A Chinese woman I work with lamented that starting later was going to really mess things up for her family. She has a hard enough time raising her children, with her husband working at night. With the new time change, she said she'd have to go on the graveyard shift-midnight to 8:30 a.m. She said, "What am I going to do? The kids are still in school and I have to be there for them when they get home. I know this means I won't be able to see my husband, but what else can I do?" One Latina woman cried when she heard of the impending change, saying that her public transportation wouldn't be available when she gets off on the new schedule.

As an example of other changes, several of my co-workers were highly skilled level 6 LSM (letter sorting machine) clerks just 10 years ago. But they were forced to take a level 4 job, "feeding" the newer high-speed machines, as the old LSM's were piled on the scrap heap. The "levels" generally correspond to pay, so they had to take a cut in pay. The new machines recognize the address or barcode, and further encode it and sort it, at a much higher rate than before. Machines that took longer with 12 people to operate it were replaced with high-tech machines that require only three workers.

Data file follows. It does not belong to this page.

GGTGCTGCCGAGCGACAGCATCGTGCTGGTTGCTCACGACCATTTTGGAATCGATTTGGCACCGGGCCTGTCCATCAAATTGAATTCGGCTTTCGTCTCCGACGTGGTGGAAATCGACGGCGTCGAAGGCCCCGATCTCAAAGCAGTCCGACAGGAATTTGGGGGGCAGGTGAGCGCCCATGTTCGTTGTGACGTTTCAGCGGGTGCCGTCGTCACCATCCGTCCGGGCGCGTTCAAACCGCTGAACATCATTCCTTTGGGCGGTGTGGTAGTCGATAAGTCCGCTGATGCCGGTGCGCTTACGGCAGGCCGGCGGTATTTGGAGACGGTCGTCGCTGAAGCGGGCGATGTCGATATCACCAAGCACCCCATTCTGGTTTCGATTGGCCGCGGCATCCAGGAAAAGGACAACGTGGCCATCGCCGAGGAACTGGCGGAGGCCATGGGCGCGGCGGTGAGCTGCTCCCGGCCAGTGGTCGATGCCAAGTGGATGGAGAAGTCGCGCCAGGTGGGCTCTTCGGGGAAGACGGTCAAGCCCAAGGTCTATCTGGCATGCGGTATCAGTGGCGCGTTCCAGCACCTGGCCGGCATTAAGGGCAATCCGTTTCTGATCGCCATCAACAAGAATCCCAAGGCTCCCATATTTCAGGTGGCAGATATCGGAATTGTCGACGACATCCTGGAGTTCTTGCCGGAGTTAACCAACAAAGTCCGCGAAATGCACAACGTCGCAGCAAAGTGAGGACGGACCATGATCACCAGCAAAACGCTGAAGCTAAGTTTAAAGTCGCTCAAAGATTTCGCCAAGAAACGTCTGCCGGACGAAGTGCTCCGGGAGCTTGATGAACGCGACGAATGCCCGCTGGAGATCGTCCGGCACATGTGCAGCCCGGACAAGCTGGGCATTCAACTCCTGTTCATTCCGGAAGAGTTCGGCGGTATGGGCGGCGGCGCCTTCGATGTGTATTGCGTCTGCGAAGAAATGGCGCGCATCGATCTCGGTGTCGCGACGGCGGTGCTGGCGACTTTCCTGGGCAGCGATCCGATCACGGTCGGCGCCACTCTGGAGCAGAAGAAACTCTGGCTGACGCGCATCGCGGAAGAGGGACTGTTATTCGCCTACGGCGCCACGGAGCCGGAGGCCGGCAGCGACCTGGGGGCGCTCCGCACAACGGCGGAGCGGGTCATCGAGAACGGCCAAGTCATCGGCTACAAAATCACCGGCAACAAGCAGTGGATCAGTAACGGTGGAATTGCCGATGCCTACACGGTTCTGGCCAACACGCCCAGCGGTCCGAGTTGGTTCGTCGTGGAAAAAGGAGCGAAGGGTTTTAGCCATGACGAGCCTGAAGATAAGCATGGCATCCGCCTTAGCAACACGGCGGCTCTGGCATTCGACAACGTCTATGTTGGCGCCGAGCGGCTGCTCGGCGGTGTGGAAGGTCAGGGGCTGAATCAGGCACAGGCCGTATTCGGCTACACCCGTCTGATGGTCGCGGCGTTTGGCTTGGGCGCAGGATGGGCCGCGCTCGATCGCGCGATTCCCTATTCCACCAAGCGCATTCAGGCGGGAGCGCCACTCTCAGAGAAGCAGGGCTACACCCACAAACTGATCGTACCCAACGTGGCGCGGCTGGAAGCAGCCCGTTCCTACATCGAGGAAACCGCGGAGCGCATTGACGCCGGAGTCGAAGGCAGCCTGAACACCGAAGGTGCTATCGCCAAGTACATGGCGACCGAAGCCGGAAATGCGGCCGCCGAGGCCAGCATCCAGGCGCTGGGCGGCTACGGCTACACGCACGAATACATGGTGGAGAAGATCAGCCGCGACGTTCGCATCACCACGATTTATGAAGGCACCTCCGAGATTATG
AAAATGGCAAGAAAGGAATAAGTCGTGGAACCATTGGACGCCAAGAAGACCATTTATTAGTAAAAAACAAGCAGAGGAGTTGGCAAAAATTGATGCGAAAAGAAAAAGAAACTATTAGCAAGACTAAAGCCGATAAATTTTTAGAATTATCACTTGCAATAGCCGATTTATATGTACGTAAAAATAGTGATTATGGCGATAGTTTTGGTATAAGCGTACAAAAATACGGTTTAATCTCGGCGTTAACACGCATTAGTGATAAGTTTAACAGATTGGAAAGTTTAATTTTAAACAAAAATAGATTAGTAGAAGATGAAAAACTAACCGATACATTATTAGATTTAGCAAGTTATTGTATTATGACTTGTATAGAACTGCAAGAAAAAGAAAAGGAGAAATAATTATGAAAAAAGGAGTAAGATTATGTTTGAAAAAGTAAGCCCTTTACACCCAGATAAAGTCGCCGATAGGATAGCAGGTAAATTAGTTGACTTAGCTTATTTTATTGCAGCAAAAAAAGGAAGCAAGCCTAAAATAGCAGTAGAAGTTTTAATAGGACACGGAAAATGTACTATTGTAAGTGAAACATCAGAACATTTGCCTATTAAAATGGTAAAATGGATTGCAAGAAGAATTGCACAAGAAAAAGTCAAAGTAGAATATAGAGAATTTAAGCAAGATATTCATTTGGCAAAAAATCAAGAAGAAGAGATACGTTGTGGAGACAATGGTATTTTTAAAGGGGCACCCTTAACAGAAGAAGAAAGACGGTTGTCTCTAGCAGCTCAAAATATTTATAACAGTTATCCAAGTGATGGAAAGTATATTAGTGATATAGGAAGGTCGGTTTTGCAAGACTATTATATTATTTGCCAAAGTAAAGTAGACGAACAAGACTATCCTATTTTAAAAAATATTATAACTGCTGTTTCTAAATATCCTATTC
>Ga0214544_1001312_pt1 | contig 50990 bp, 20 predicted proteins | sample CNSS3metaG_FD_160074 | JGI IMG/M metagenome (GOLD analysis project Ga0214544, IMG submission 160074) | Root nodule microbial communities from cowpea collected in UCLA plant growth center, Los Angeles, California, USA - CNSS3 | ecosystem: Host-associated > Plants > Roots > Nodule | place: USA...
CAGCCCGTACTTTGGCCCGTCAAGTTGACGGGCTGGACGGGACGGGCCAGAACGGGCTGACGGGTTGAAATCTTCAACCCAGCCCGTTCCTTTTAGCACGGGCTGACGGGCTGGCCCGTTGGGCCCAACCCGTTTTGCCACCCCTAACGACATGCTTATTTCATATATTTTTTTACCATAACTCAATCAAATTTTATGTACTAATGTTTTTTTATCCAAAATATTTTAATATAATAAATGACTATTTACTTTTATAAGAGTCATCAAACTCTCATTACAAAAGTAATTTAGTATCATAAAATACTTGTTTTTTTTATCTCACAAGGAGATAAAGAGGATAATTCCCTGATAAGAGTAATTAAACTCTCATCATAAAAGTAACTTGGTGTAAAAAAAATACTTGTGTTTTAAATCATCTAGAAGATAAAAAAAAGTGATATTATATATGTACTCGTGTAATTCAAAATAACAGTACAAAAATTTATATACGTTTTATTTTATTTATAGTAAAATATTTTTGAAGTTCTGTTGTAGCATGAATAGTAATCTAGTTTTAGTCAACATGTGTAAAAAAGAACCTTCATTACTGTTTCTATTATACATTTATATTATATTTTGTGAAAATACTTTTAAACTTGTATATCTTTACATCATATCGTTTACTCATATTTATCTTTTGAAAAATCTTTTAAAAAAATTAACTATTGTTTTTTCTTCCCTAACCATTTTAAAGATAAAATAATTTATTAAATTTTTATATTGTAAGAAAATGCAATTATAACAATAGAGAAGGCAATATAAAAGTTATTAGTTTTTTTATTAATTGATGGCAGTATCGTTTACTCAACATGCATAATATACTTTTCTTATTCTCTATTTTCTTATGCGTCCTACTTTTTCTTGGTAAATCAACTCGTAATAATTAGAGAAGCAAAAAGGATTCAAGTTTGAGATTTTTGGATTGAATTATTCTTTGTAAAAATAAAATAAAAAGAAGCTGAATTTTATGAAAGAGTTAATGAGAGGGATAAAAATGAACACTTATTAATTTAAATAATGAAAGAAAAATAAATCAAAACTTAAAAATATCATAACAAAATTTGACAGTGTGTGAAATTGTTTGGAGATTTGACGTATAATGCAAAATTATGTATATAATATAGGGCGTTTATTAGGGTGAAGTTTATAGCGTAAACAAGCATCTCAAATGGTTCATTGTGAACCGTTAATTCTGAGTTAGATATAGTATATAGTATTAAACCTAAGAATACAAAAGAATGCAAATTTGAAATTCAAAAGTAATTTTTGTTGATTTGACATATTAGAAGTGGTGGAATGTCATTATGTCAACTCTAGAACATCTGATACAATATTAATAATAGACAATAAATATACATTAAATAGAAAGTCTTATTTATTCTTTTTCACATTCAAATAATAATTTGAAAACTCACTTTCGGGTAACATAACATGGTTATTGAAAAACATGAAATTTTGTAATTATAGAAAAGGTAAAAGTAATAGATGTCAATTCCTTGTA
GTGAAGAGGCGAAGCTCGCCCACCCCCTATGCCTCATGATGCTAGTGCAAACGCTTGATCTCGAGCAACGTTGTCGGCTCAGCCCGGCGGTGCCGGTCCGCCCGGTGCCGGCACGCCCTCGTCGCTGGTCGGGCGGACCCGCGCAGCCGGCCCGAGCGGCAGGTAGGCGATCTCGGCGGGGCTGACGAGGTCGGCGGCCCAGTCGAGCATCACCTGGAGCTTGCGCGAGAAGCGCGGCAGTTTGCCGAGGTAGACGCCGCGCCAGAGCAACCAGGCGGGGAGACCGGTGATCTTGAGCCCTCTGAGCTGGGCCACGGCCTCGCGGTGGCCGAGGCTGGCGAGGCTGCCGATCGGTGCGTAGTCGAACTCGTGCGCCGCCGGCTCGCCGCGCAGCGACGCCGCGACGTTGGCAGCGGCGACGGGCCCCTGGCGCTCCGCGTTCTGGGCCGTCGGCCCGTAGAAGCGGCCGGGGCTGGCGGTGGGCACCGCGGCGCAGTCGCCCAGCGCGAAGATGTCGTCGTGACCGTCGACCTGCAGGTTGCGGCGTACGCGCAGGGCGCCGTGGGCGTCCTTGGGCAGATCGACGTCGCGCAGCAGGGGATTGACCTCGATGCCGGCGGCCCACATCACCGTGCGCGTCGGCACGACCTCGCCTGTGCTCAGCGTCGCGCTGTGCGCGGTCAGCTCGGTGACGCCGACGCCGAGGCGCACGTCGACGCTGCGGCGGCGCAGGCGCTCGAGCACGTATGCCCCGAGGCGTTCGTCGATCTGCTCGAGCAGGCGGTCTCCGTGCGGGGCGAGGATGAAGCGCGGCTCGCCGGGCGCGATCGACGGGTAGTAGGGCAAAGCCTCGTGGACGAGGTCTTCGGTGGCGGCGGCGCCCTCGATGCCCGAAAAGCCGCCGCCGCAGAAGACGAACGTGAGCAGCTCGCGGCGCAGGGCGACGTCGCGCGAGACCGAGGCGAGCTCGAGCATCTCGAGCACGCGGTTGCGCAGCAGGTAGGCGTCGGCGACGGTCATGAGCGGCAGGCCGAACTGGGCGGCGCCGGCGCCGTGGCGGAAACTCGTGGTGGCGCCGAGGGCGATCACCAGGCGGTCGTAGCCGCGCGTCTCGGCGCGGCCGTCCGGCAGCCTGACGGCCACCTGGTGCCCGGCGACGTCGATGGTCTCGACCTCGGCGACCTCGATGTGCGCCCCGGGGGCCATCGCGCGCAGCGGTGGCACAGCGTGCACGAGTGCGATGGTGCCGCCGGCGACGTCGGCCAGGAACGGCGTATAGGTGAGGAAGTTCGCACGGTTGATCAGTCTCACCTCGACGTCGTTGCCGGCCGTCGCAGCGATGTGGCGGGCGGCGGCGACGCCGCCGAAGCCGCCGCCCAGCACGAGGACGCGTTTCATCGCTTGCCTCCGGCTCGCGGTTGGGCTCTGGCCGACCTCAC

Many other industries have become very decentralized-making this part at a maquiladora in Mexico and that part in Indonesia. But the post office is much more centralized. Its automation is concentrated in the P&DC's, with over 2,000 people working under each roof 24 hours a day. The volume of mail in the U.S. has quadrupled since the '70s. And even with all the automation that has gone on in the post office, it still needs a lot of workers. E-mail is impacting the volume of first class, but the Postal Service still delivers about 700 million pieces of mail every delivery day. 1998 recorded 198 billion pieces delivered for the year. There are also a wide variety of other services the post office performs, like Priority Mail.